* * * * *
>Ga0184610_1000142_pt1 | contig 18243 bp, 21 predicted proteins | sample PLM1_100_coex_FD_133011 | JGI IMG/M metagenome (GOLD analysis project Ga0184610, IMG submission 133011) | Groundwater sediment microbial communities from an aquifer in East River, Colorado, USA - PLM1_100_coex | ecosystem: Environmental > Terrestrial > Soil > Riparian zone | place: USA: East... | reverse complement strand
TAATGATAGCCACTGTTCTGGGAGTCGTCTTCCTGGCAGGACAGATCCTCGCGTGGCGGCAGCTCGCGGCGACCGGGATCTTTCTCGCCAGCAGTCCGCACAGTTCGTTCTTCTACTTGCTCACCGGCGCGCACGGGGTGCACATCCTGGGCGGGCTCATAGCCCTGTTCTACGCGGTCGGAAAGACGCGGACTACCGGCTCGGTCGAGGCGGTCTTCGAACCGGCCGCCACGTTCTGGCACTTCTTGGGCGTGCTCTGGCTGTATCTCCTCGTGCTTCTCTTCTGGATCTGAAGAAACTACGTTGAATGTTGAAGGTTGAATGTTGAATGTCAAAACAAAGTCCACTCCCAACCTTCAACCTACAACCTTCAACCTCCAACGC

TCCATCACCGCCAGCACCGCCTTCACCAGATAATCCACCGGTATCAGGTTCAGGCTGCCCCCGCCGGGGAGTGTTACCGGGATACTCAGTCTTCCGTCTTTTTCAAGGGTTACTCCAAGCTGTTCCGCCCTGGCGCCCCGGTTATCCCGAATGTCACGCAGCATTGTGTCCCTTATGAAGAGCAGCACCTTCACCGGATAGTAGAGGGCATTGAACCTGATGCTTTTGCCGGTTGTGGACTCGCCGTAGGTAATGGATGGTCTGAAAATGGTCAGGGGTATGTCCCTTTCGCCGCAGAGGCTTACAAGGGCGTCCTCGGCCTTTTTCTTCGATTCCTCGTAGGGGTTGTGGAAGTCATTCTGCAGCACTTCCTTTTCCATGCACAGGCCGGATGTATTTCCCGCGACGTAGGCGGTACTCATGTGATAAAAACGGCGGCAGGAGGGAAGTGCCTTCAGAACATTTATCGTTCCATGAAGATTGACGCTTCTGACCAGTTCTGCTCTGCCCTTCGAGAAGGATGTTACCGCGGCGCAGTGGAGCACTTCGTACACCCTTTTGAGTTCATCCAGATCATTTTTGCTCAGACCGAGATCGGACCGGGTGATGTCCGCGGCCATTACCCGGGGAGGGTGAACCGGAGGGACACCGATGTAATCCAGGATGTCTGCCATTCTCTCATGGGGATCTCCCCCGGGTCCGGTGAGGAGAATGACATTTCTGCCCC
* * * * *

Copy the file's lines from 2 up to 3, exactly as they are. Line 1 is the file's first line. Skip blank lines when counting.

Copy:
TAATGATAGCCACTGTTCTGGGAGTCGTCTTCCTGGCAGGACAGATCCTCGCGTGGCGGCAGCTCGCGGCGACCGGGATCTTTCTCGCCAGCAGTCCGCACAGTTCGTTCTTCTACTTGCTCACCGGCGCGCACGGGGTGCACATCCTGGGCGGGCTCATAGCCCTGTTCTACGCGGTCGGAAAGACGCGGACTACCGGCTCGGTCGAGGCGGTCTTCGAACCGGCCGCCACGTTCTGGCACTTCTTGGGCGTGCTCTGGCTGTATCTCCTCGTGCTTCTCTTCTGGATCTGAAGAAACTACGTTGAATGTTGAAGGTTGAATGTTGAATGTCAAAACAAAGTCCACTCCCAACCTTCAACCTACAACCTTCAACCTCCAACGC

TCCATCACCGCCAGCACCGCCTTCACCAGATAATCCACCGGTATCAGGTTCAGGCTGCCCCCGCCGGGGAGTGTTACCGGGATACTCAGTCTTCCGTCTTTTTCAAGGGTTACTCCAAGCTGTTCCGCCCTGGCGCCCCGGTTATCCCGAATGTCACGCAGCATTGTGTCCCTTATGAAGAGCAGCACCTTCACCGGATAGTAGAGGGCATTGAACCTGATGCTTTTGCCGGTTGTGGACTCGCCGTAGGTAATGGATGGTCTGAAAATGGTCAGGGGTATGTCCCTTTCGCCGCAGAGGCTTACAAGGGCGTCCTCGGCCTTTTTCTTCGATTCCTCGTAGGGGTTGTGGAAGTCATTCTGCAGCACTTCCTTTTCCATGCACAGGCCGGATGTATTTCCCGCGACGTAGGCGGTACTCATGTGATAAAAACGGCGGCAGGAGGGAAGTGCCTTCAGAACATTTATCGTTCCATGAAGATTGACGCTTCTGACCAGTTCTGCTCTGCCCTTCGAGAAGGATGTTACCGCGGCGCAGTGGAGCACTTCGTACACCCTTTTGAGTTCATCCAGATCATTTTTGCTCAGACCGAGATCGGACCGGGTGATGTCCGCGGCCATTACCCGGGGAGGGTGAACCGGAGGGACACCGATGTAATCCAGGATGTCTGCCATTCTCTCATGGGGATCTCCCCCGGGTCCGGTGAGGAGAATGACATTTCTGCCCC